‘Boris Karloff: The Man Behind the Monster’ Explores A Beloved Legacy

A still from documentary 'Boris Karloff: The Man Behind the Monster'. Boris Karloff is pictured here in black & white in his iconic turn as Frankenstein's Monster. He is looking down a flower resting on his hand.
Shout! Studios

Few monsters in cinema are as instantly recognisable as Boris Karloff’s corpse-made-man. With an impossibly white face framed by almost square black hair and two bolts in the neck, his Monster towers over Frankenstein, yet horror and pathos are equally balanced. This Monster was stripped of humanity the moment it was given to him, and it is impossible not to sympathise with his confusion and hurt in a world that cast him out.

Karloff’s nuanced performance, insticintly in line with Shelley’s novel and conveyed almost entirely through a surprisingly delicate physicality, cemented his place in early Hollywood iconography. Now, a new documentary by Thomas Hamilton explores the legacy of the actor born William Henry Pratt beyond the Frankenstein series. Boris Karloff: The Man Behind the Monster is an adoring look at a universally beloved figure. The film’s greatest strength is the care and attention it gives all aspects of Karloff’s career, not just his most famous monster. While clocking in at a mere 90 minutes, it is a stellar overview of a singular Hollywood figure for horror newbies and long-time fans alike.

Boris Karloff: The Man Behind The Monster eschews a fully chronological approach, instead using Karloff’s immediately-recognisable Monster as a jumping-off point to work backwards, and then forwards, in his life. Clips from Frankenstein, Bride of Frankenstein, and Son of Frankenstein dominate the archival footage; these are intercut with behind the scenes stills and talking heads from film historians and (archival) cast and crew members. The picture of Karloff that emerges is of a man dedicated to his craft and with deep, often emotive opinions on the Monster’s portrayal, but his own frustrations and injuries that resulted over the course of gruelling shoots and figure-changing costumes are left to others to voice. This is not an oversight on Hamilton and team’s part — Karloff’s professional reticence left little officially recorded from him — but it highlights the expected, unavoidable limitation of a historical biographical documentary.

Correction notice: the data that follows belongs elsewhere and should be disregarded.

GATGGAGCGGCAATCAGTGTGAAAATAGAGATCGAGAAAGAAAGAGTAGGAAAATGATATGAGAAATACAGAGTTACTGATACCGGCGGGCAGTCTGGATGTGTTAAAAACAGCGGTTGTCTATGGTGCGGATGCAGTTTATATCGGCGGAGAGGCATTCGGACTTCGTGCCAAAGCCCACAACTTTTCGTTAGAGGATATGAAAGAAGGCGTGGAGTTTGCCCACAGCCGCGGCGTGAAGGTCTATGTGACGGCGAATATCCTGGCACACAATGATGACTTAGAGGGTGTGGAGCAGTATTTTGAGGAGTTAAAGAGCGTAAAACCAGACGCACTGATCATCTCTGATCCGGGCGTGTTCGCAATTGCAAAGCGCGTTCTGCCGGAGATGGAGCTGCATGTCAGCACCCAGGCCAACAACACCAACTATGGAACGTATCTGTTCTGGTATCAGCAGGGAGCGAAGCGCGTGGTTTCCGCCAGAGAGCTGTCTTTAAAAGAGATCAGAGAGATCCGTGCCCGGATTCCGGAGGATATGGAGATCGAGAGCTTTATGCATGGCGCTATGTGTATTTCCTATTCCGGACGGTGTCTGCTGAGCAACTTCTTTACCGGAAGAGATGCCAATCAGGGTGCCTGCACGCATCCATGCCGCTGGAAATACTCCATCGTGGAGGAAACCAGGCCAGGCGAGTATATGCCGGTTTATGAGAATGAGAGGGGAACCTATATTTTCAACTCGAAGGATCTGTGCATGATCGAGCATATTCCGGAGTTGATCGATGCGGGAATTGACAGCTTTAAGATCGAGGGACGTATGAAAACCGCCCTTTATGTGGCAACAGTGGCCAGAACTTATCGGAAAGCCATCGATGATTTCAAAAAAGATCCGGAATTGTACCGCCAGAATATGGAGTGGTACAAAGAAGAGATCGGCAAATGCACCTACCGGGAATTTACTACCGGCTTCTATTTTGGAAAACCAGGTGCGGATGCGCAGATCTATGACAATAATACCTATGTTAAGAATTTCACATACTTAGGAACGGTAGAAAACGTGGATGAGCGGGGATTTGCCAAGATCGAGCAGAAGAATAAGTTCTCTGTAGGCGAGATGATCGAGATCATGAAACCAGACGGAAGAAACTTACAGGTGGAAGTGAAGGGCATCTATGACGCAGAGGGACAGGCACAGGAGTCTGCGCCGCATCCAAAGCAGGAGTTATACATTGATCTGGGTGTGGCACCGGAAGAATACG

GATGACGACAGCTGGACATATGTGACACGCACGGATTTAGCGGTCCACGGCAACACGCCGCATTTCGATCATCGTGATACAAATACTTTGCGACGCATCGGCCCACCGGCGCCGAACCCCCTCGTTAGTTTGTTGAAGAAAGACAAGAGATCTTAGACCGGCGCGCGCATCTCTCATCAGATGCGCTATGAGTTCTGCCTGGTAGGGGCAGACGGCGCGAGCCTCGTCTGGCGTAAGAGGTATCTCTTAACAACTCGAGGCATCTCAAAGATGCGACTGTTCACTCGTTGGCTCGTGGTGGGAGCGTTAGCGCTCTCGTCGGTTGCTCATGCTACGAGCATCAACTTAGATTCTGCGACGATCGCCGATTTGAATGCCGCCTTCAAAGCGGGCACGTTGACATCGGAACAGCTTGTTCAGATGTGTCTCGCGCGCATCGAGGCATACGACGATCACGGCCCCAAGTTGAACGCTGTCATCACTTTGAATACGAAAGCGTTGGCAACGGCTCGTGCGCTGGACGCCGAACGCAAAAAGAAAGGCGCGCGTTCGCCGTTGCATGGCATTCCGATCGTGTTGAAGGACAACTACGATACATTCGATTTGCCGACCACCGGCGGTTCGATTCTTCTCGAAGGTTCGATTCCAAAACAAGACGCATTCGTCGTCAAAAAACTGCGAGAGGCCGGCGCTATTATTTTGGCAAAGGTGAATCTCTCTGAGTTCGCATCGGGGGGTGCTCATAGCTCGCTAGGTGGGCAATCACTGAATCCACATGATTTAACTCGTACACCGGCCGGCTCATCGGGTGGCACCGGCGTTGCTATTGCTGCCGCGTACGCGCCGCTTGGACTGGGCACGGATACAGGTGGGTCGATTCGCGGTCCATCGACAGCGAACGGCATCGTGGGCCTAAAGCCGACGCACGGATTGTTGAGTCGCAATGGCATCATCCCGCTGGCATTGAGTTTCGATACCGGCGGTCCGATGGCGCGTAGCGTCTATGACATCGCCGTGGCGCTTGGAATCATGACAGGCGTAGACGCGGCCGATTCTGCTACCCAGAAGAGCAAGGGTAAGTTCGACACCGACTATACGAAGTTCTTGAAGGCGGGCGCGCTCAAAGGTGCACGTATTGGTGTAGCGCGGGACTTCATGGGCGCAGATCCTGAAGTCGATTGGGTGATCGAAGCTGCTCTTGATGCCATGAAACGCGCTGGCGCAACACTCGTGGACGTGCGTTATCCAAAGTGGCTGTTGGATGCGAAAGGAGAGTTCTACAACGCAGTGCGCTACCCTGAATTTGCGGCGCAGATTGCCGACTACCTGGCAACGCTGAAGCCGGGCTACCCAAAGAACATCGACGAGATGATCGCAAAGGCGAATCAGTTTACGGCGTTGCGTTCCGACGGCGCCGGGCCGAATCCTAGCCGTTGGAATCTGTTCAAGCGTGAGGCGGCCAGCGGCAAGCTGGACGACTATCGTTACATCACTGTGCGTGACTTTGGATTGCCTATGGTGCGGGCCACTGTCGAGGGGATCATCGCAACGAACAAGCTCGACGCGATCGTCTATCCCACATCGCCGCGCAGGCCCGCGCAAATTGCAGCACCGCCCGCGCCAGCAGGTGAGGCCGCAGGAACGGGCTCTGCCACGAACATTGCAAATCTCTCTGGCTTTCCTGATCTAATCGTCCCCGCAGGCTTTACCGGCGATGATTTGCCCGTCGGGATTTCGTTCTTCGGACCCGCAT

Despite the tonal sameness of archival footage and modern-day interviews, Hamilton’s thematic storytelling and colourful cast of show business greats who appear to shed light and love on Karloff make this documentary a joy and a gem. The likes of Guillermo del Toro, Christopher Plummer, Peter Bogdanovich, and Roger Corman effuse about Karloff’s successes before and after the Frankenstein films, including the rich characterisations he imbued even his smallest, most stereotypical roles with (it is commonly agreed that Karloff’s yellowface villains and magician roles would be rightly anathema today, but also demonstrate the actor’s craft and scene-stealing potential outside of James Whale’s visions). 

Daughter Sarah Karloff speaks at length about her late father’s personal roots and legacy, beginning with his mixed race heritage and refusal to follow his father and brothers into the British government service and continuing through his love of entertaining children. From his Grammy-winning animated television special Dr. Seuss’ How the Grinch Stole Christmas! to the letters she receives today from fans around the world, Karloff’s legacy is still keenly felt and loved. With Karloff’s official biographer Stephen Jacobs (author of Boris Karloff: More Than A Monster) on board as historical consultant, Boris Karloff: The Man Behind the Monster is a well-researched and accessible look at the legendary actor. While missing personal perspective through limits of the material, it is a welcome addition to this — and every — Halloween season.

Boris Karloff: The Man Behind the Monster is out in select US cinemas on September 17th

by Carmen Paddock

Carmen is an American living in Scotland. She holds a Masters in International Film Business from the University of Exeter / London Film School, and while now working in technology she keeps her love of film alive through overenthusiastic writing and an unhealthy amount of time spent at the cinema. Favourite films include West Side Story, 10 Things I Hate About You, Ever After, and Thor: Ragnarok. Follow her on Twitter @CarmenChloie

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